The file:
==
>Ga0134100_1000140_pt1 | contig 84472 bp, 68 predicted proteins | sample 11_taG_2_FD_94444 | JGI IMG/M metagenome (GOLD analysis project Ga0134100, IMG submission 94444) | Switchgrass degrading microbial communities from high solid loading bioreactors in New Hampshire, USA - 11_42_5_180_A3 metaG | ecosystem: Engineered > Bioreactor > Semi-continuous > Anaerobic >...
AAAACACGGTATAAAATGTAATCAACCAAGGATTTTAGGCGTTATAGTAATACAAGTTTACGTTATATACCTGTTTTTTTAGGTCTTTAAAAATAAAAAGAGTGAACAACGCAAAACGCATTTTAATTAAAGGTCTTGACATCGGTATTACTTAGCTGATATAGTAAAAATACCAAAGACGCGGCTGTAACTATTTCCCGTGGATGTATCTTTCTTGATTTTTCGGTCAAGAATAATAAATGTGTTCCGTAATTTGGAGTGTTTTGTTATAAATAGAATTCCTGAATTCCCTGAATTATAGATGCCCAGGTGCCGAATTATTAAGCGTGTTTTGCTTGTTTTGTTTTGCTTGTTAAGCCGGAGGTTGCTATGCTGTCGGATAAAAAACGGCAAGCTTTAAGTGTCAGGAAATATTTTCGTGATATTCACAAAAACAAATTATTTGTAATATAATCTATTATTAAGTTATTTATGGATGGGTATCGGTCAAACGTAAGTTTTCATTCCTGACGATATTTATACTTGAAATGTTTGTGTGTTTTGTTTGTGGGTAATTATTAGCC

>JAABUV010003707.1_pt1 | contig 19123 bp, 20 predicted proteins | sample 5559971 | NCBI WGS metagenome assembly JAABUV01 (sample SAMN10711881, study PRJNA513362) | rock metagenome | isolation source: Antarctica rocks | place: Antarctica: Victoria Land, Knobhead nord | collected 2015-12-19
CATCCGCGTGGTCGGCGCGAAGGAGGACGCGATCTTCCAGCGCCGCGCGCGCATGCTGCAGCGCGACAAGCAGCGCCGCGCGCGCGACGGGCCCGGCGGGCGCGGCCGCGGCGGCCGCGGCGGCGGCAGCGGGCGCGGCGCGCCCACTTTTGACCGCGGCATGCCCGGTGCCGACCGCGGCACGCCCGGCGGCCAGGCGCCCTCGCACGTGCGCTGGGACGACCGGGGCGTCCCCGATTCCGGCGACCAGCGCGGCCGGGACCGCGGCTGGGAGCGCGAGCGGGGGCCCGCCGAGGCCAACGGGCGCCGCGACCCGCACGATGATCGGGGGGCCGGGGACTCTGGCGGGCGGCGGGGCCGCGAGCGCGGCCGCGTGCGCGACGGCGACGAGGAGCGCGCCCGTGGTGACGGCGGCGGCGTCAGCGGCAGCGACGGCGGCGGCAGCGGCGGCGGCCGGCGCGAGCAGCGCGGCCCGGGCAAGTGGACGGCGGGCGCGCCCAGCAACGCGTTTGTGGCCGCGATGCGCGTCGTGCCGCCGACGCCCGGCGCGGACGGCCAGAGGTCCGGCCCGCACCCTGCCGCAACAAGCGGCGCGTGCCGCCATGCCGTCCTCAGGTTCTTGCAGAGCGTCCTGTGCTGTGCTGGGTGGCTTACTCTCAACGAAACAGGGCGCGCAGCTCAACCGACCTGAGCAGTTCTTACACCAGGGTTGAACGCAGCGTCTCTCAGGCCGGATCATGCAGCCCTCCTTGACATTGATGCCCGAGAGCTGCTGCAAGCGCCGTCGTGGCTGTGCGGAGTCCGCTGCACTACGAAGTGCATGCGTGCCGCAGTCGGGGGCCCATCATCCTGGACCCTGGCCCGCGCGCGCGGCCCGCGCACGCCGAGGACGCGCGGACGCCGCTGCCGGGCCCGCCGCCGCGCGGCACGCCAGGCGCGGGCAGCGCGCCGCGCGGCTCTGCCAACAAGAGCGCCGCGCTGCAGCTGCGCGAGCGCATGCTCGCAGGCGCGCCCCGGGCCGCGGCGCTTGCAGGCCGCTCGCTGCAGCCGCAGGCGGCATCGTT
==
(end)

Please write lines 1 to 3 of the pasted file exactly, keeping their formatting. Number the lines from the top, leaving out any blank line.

>Ga0134100_1000140_pt1 | contig 84472 bp, 68 predicted proteins | sample 11_taG_2_FD_94444 | JGI IMG/M metagenome (GOLD analysis project Ga0134100, IMG submission 94444) | Switchgrass degrading microbial communities from high solid loading bioreactors in New Hampshire, USA - 11_42_5_180_A3 metaG | ecosystem: Engineered > Bioreactor > Semi-continuous > Anaerobic >...
AAAACACGGTATAAAATGTAATCAACCAAGGATTTTAGGCGTTATAGTAATACAAGTTTACGTTATATACCTGTTTTTTTAGGTCTTTAAAAATAAAAAGAGTGAACAACGCAAAACGCATTTTAATTAAAGGTCTTGACATCGGTATTACTTAGCTGATATAGTAAAAATACCAAAGACGCGGCTGTAACTATTTCCCGTGGATGTATCTTTCTTGATTTTTCGGTCAAGAATAATAAATGTGTTCCGTAATTTGGAGTGTTTTGTTATAAATAGAATTCCTGAATTCCCTGAATTATAGATGCCCAGGTGCCGAATTATTAAGCGTGTTTTGCTTGTTTTGTTTTGCTTGTTAAGCCGGAGGTTGCTATGCTGTCGGATAAAAAACGGCAAGCTTTAAGTGTCAGGAAATATTTTCGTGATATTCACAAAAACAAATTATTTGTAATATAATCTATTATTAAGTTATTTATGGATGGGTATCGGTCAAACGTAAGTTTTCATTCCTGACGATATTTATACTTGAAATGTTTGTGTGTTTTGTTTGTGGGTAATTATTAGCC

>JAABUV010003707.1_pt1 | contig 19123 bp, 20 predicted proteins | sample 5559971 | NCBI WGS metagenome assembly JAABUV01 (sample SAMN10711881, study PRJNA513362) | rock metagenome | isolation source: Antarctica rocks | place: Antarctica: Victoria Land, Knobhead nord | collected 2015-12-19